Three Journalism Techniques Your Firm Should Use to Create Compelling Content
The Internet is saturated with marketing content, and it is too easy for readers to tune out. When writing is bland and vague, or too sales-oriented, users will scroll or click past it. Compelling content hooks readers and then draws them in, imparting information they need while keeping them interested. When your law firm’s marketing…
BY Brendan Conley STAFF CONTRIBUTOR
The Internet is saturated with marketing content, and it is too easy for readers to tune out. When writing is bland and vague, or too sales-oriented, users will scroll or click past it.
Compelling content hooks readers and then draws them in, imparting information they need while keeping them interested.
When your law firm’s marketing team creates press releases, blog posts and other content, they should borrow the best techniques of journalists.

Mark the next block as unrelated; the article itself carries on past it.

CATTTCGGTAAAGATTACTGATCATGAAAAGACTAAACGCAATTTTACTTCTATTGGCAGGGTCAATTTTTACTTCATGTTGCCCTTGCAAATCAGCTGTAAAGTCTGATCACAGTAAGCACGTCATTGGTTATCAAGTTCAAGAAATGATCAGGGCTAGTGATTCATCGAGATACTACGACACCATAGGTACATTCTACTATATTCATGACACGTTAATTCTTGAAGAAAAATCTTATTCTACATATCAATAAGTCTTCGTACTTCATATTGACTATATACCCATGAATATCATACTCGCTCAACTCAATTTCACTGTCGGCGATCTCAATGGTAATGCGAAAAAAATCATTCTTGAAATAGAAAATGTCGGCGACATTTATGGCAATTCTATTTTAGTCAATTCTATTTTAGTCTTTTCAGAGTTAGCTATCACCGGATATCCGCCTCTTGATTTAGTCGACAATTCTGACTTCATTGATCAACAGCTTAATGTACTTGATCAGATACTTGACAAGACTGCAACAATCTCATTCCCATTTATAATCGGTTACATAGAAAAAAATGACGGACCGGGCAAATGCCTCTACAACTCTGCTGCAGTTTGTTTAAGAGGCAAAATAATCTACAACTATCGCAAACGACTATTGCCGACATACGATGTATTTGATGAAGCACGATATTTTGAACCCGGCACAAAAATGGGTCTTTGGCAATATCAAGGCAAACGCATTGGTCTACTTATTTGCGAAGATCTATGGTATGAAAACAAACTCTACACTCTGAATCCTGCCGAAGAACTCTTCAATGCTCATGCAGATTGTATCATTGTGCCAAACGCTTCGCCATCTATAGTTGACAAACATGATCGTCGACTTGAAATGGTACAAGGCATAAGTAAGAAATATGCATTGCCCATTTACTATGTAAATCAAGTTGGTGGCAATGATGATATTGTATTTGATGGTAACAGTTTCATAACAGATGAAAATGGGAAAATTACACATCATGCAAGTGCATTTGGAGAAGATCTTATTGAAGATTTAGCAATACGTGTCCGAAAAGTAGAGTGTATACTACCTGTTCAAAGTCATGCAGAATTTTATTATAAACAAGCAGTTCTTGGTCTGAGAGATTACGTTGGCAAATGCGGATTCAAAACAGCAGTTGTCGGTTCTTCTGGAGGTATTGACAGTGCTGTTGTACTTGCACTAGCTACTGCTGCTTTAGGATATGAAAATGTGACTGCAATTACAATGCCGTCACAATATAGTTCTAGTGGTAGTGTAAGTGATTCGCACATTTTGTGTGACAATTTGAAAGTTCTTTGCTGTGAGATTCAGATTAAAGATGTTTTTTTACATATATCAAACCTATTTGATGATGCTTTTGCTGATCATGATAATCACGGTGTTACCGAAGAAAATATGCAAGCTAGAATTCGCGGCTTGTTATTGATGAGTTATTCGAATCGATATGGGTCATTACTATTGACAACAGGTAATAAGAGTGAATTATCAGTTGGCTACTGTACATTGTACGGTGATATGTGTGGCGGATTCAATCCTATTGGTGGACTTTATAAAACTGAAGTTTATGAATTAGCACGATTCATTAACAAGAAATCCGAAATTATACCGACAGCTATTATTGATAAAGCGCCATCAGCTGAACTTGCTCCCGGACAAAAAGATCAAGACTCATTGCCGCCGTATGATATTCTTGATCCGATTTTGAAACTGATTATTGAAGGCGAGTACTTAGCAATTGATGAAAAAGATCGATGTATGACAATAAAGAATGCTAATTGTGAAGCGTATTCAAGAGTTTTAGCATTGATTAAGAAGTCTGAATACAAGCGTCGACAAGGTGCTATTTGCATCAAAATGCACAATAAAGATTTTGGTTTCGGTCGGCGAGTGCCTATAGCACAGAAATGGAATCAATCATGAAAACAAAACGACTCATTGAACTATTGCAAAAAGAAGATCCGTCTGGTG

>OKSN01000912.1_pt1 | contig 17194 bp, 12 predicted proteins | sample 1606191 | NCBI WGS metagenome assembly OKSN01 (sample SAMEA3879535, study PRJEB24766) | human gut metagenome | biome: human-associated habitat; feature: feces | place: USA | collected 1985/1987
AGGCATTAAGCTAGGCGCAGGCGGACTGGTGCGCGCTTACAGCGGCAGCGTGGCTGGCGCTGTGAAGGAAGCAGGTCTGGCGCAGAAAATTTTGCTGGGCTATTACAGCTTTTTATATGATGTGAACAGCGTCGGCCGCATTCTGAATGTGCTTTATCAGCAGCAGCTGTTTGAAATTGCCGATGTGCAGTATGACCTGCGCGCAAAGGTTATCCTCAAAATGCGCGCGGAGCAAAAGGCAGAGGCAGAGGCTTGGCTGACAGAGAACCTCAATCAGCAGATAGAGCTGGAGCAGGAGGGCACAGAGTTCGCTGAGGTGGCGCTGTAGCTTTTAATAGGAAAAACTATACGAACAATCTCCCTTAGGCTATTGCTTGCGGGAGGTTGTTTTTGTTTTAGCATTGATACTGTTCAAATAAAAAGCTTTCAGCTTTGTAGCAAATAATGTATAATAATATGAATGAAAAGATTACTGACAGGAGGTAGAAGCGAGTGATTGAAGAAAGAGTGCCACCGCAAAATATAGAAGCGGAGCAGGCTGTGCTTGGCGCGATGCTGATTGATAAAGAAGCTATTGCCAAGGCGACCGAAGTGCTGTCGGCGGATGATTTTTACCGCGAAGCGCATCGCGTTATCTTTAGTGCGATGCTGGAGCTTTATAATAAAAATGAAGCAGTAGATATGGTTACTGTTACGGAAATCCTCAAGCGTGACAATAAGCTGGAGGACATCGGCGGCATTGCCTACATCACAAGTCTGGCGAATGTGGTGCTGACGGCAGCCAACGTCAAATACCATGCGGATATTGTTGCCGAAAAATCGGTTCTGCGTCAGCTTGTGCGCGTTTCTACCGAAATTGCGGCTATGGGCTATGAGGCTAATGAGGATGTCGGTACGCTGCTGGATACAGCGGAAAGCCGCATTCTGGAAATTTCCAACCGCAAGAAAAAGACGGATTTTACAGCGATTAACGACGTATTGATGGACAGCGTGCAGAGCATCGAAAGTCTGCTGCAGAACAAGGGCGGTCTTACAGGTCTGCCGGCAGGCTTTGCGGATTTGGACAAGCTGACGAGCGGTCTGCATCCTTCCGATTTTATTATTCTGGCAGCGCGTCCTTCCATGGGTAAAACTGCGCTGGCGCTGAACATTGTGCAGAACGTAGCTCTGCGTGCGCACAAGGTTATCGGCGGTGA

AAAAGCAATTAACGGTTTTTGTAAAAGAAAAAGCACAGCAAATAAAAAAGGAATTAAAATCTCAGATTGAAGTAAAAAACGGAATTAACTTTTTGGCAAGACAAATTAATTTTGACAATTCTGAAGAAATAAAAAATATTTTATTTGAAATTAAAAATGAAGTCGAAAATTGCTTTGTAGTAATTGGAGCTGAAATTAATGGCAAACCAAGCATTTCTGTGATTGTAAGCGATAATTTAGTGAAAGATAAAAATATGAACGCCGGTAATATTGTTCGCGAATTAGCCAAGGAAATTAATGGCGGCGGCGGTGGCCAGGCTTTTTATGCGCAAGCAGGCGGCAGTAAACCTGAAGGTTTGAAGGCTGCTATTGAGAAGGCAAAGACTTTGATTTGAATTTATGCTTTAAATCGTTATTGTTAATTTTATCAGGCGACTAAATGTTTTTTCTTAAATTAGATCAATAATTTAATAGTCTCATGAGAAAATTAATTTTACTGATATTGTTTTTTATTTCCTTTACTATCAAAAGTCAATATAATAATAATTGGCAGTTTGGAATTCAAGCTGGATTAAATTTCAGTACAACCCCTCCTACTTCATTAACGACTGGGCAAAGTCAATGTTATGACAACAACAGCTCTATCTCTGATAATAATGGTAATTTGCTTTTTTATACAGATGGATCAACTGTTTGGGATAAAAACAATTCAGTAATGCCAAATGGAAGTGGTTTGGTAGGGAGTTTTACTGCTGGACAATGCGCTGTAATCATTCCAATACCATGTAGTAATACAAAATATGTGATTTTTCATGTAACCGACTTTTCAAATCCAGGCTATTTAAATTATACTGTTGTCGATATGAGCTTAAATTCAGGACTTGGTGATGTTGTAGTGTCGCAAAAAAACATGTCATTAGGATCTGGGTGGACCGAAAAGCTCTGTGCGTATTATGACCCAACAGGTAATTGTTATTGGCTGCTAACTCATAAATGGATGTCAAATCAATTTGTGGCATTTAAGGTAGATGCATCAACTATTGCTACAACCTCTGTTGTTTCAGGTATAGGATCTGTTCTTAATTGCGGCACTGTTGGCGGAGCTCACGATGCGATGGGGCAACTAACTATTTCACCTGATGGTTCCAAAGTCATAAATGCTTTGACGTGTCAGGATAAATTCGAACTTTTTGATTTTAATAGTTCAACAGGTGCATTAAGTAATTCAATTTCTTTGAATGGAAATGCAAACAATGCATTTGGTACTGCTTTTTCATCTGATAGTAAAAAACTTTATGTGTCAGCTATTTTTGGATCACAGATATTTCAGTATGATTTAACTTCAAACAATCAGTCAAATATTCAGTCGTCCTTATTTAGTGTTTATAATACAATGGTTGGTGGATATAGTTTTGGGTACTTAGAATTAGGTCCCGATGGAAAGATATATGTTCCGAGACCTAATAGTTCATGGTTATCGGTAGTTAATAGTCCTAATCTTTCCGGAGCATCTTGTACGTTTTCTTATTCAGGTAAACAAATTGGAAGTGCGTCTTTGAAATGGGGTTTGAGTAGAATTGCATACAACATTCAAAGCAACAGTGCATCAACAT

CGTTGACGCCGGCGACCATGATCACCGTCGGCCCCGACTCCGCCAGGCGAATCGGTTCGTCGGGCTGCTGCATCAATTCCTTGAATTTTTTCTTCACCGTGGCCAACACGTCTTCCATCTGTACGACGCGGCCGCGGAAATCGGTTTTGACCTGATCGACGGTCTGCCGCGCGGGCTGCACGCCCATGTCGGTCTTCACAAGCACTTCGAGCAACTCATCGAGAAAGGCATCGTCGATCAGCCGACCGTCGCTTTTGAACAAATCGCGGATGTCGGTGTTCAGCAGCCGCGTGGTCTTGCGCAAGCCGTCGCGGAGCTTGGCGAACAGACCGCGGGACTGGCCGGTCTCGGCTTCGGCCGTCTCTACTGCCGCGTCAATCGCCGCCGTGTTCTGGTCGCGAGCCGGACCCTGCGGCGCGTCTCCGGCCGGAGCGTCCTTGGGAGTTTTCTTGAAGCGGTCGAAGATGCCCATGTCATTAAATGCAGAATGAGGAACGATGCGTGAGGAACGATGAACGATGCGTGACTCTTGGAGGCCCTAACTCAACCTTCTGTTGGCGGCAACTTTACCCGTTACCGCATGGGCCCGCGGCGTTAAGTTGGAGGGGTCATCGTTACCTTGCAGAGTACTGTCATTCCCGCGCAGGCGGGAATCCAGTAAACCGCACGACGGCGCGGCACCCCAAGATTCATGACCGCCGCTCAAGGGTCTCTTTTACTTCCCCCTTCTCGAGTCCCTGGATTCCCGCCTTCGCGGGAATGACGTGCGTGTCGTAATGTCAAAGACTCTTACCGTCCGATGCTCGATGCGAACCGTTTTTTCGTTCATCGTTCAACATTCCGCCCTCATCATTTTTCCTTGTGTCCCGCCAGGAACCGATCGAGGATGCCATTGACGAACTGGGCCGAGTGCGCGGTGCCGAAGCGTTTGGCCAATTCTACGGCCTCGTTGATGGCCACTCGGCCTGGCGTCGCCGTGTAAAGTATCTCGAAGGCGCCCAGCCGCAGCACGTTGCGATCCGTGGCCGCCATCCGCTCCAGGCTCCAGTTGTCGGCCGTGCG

1. Declare & Demonstrate Relevance
“Why should I read this?” Every reader is constantly asking this question in the back of his or her mind. If the answer is ever, “I don’t know,” the reader moves on. Two of the best answers to this question are “because it is interesting” and “because it is informative.” Bad marketing content feels like an ad: it strikes readers as useless and boring, and they hit the mental fast-forward button. Your firm must have content that informs and engages readers. People are used to quickly clicking around the internet until they find what they are looking for, or something else grabs their interest. Make them stop when they reach your page.
A headline or title must boldly declare why the content should be read. “Recent Developments in Medical Malpractice Law” sounds boring and not terribly important. “How Changes in the Law May Affect Your Medical Malpractice Lawsuit” at least states a reason why people involved in such a case might benefit from reading the content. Here are some other more compelling examples:
- Three Mistakes Injured Patients Must Avoid
- Don’t Get Caught by New Rules for Medical Malpractice Lawsuits
- Is Your Claim Barred by New Medical Malpractice Rules?
- One Thing Injured Patients Can No Longer Do
- What You Need to Know About New Medical Malpractice Changes